ACO Blueprints: Options in Accountability
Qualify for a free subscription to HealthLeaders magazine.
What do you want to accomplish with an ACO?
The basic tenet of an ACO is to create a delivery model with processes, financial incentives, and technology systems to deliver quality care in a cost-efficient way.
The best way to start, suggests Lehn, is to look for simple ways to add value to something you already do and then move forward from that. There's been growing concern at Banner Health about the increasing number of Arizona residents who either lack healthcare coverage or lack coverage that provides access to quality care. It's a bottom-line issue. Banner Health Network has teamed with Aetna, a diversified healthcare benefits company that serves 36.4 million people, to offer a shared-risk product, Aetna Whole Health, which covers coordinated care only at Banner Health's Arizona facilities. The incentive for employees is reduced cost of care. The ACO will base compensation and rewards on reduced hospital readmissions, expanded access to primary care physicians, and increased use of preventive screenings. The effort builds on the health system's extensive investment in electronic medical records and health IT.
The partners in the Northwest Metro Alliance, an ACO in Minneapolis, have focused on clinical care process changes and designs to improve quality and reduce costs for 27,000 at-risk members. A review of prescribing patterns helped increase the use of generic drugs and produced a $1 million savings. "We also looked at high-tech imaging to see when it really benefits the patient and where might it be overutilized without clear benefits," explains Penny Wheeler, MD, chief clinical officer at Allina Health Hospitals and Clinics, which collaborates on the alliance with Bloomington, Minn.–based HealthPartners.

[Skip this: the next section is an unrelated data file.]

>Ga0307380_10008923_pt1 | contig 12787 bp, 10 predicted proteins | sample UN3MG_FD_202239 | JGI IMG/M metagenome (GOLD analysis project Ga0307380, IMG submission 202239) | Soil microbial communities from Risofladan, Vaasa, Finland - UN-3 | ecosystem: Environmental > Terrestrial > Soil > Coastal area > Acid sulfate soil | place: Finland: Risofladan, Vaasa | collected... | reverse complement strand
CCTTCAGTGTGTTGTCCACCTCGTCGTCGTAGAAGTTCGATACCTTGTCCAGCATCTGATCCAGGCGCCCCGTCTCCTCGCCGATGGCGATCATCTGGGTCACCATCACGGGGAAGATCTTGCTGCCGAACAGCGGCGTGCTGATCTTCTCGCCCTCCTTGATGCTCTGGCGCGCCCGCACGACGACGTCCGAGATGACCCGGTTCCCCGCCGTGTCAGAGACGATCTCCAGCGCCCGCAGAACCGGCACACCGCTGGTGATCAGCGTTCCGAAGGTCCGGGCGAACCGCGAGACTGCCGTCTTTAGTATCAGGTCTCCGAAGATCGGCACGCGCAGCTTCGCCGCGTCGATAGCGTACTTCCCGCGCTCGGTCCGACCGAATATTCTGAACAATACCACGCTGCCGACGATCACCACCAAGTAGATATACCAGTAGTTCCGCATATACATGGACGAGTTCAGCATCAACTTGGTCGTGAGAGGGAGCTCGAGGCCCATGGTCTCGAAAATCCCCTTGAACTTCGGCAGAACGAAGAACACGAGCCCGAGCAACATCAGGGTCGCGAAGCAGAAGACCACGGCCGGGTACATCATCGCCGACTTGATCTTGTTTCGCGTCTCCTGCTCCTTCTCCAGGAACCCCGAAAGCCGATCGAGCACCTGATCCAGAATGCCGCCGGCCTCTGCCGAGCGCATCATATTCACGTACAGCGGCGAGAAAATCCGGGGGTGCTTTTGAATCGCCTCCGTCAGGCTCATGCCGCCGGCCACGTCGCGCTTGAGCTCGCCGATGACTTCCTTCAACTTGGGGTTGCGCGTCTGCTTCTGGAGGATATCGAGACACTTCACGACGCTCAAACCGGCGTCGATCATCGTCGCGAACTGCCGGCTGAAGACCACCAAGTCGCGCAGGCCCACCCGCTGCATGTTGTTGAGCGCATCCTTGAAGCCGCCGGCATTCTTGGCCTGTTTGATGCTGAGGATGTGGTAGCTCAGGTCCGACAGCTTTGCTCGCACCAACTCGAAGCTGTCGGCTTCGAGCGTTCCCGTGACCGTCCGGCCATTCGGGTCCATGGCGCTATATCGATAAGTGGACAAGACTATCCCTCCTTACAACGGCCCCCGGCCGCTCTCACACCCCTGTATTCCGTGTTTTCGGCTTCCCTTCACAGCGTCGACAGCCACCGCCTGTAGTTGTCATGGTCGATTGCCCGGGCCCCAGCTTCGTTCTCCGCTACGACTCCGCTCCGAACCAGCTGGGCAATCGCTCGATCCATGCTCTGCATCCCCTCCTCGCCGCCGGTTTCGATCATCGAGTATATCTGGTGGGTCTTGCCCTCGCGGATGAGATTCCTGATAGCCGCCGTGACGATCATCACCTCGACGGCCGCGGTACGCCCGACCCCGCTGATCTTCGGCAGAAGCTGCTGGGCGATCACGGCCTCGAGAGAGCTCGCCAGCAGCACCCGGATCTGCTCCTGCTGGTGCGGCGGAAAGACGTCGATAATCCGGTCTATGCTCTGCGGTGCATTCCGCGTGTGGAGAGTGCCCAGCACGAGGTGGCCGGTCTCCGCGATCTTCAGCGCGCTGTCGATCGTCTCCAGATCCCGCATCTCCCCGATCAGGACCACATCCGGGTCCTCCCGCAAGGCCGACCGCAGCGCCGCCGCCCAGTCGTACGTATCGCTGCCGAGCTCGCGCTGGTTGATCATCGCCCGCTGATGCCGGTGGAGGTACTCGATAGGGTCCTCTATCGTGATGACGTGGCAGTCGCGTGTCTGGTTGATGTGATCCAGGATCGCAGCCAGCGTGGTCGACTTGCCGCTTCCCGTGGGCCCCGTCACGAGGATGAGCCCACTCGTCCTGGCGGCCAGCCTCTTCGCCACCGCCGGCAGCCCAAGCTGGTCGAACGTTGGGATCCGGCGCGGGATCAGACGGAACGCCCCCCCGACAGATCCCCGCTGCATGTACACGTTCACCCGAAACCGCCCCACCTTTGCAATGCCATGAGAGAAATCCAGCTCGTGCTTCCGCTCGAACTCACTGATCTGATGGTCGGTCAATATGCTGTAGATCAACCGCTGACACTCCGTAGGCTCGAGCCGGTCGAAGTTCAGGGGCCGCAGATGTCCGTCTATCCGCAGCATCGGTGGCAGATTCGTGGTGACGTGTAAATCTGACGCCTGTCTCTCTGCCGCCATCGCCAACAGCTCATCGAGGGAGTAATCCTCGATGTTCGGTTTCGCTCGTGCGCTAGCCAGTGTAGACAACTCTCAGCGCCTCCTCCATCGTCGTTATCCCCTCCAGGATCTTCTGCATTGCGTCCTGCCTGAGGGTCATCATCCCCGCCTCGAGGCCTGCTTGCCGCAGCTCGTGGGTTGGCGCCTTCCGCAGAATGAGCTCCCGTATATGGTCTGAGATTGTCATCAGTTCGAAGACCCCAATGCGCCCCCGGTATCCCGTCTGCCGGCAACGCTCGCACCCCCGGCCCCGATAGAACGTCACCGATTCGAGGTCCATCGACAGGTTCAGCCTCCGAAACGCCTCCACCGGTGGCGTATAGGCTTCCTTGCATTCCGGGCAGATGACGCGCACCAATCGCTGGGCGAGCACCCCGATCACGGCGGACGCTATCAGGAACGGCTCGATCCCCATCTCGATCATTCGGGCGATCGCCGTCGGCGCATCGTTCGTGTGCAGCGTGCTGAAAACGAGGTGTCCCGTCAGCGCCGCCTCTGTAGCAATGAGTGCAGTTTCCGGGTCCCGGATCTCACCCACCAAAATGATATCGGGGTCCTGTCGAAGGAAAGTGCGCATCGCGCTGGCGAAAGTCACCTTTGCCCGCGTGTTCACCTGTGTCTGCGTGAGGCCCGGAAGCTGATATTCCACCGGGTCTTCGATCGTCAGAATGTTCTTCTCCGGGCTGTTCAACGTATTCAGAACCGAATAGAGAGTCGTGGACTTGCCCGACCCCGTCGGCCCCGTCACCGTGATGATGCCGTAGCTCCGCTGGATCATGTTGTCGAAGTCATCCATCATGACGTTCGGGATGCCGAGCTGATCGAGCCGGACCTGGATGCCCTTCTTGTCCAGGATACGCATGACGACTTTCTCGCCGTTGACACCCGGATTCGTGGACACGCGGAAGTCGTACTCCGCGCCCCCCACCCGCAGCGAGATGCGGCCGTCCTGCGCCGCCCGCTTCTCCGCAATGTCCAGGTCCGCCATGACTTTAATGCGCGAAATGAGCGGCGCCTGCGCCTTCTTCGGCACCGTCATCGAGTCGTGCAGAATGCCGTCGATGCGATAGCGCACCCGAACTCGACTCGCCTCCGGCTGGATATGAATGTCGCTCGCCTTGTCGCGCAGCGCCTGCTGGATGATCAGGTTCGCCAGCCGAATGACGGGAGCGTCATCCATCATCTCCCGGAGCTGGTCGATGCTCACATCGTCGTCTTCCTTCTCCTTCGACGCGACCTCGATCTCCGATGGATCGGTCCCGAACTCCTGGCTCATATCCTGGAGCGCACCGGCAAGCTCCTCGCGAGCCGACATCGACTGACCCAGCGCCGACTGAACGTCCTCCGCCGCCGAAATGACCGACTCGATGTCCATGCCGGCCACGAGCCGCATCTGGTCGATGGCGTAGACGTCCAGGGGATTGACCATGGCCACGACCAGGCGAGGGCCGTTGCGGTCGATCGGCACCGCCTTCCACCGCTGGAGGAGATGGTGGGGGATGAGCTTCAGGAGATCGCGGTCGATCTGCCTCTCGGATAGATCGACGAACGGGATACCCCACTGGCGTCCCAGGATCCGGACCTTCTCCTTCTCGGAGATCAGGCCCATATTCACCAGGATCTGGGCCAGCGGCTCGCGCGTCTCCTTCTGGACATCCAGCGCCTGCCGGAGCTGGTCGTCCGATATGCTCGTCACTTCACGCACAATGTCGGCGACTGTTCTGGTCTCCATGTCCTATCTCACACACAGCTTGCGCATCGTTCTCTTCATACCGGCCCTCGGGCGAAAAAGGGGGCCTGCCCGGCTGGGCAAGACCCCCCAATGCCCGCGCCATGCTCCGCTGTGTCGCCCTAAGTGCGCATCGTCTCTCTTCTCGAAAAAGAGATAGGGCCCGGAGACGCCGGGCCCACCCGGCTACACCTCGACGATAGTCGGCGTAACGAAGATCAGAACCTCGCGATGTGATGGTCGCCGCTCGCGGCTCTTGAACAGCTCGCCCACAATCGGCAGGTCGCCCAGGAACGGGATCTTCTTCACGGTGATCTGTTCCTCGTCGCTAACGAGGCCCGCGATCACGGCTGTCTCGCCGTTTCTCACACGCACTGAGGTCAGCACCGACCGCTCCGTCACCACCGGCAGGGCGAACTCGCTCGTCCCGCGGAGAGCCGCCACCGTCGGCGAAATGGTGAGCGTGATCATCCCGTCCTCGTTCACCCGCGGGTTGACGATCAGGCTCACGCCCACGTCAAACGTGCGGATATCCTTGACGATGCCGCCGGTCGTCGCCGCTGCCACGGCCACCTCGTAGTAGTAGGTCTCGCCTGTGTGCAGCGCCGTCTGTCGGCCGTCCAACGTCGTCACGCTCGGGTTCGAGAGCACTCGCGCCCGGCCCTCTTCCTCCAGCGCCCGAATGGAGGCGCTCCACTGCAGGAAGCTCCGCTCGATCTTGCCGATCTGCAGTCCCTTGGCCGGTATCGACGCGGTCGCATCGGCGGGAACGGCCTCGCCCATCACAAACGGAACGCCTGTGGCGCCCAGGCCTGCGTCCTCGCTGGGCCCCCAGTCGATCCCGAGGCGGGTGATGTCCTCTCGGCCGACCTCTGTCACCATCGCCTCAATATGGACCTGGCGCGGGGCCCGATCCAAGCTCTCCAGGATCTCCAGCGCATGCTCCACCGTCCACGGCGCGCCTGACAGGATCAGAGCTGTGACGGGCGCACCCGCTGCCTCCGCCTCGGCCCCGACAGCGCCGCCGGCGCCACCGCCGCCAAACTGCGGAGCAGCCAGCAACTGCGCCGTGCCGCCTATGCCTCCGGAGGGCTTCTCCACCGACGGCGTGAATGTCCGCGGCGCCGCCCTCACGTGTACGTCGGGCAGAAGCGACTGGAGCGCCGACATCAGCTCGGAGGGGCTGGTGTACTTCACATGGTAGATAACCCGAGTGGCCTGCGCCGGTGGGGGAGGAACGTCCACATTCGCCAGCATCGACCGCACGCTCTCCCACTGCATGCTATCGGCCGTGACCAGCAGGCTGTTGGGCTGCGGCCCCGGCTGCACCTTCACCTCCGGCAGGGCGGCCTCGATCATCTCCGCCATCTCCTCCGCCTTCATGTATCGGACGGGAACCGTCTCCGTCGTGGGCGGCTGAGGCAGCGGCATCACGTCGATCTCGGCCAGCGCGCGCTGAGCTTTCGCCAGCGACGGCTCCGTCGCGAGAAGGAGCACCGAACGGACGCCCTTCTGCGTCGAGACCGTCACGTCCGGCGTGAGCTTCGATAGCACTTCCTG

What makes the collaboration unique is that the four-hospital HealthPartners and the 11-hospital Allina are competitors in Minneapolis market.
How should your ACO be organized?
The short answer to the question of ACO organization is: Any way you want it to be. While CMS-deemed Pioneer and MSSP ACOs must follow a prescribed set of organizational requirements and meet specific quality and cost-containment goals, commercial ACOs have more flexibility. Organizers of commercial ACOs are working their way through what they want their ACO to become and how they want to serve their markets. For some commercial ACOs, the triple aim is a loose concept, while others are developing specific strategies to meet those goals.
The National Committee for Quality Assurance is trying to establish some order to the ACO process through a three-tier accreditation program that will verify ACO competence. Crystal Run Healthcare is among the early adopters of the NCQA process. "The NCQA provides external validation … It says we'll achieve what we say we will," explains Teitelbaum.
Pointing to BHN's mix of commercial and Medicare projects, Lehn says he likes the freedom of different models of ACOs. "The free market, with different ideas and different markets, is really healthy for the industry. I hope we don't end up with monolithic models [of ACOs]. I hope this results in a lot of innovation and creativity."
- mHealth Tackles Readmissions
- CNO Leads $1M Charge for New Scrubs, Uniforms
- 'Kafkaesque' Value System Unfairly Penalizes Doctor Pay
- Targeting Self-Insured Populations
- MA an Insurance Proving Ground for Providers
- Sharp HealthCare Leaves Pioneer ACO Program
- Some Cancer Hospitals' Quality Data Will Soon Be Public
- Acute Kidney Injury Gets New Focus
- Half of All Primary Care, Internal Medicine Jobs Unfilled in 2013
- Proton Beam Therapy Poised for Growth in US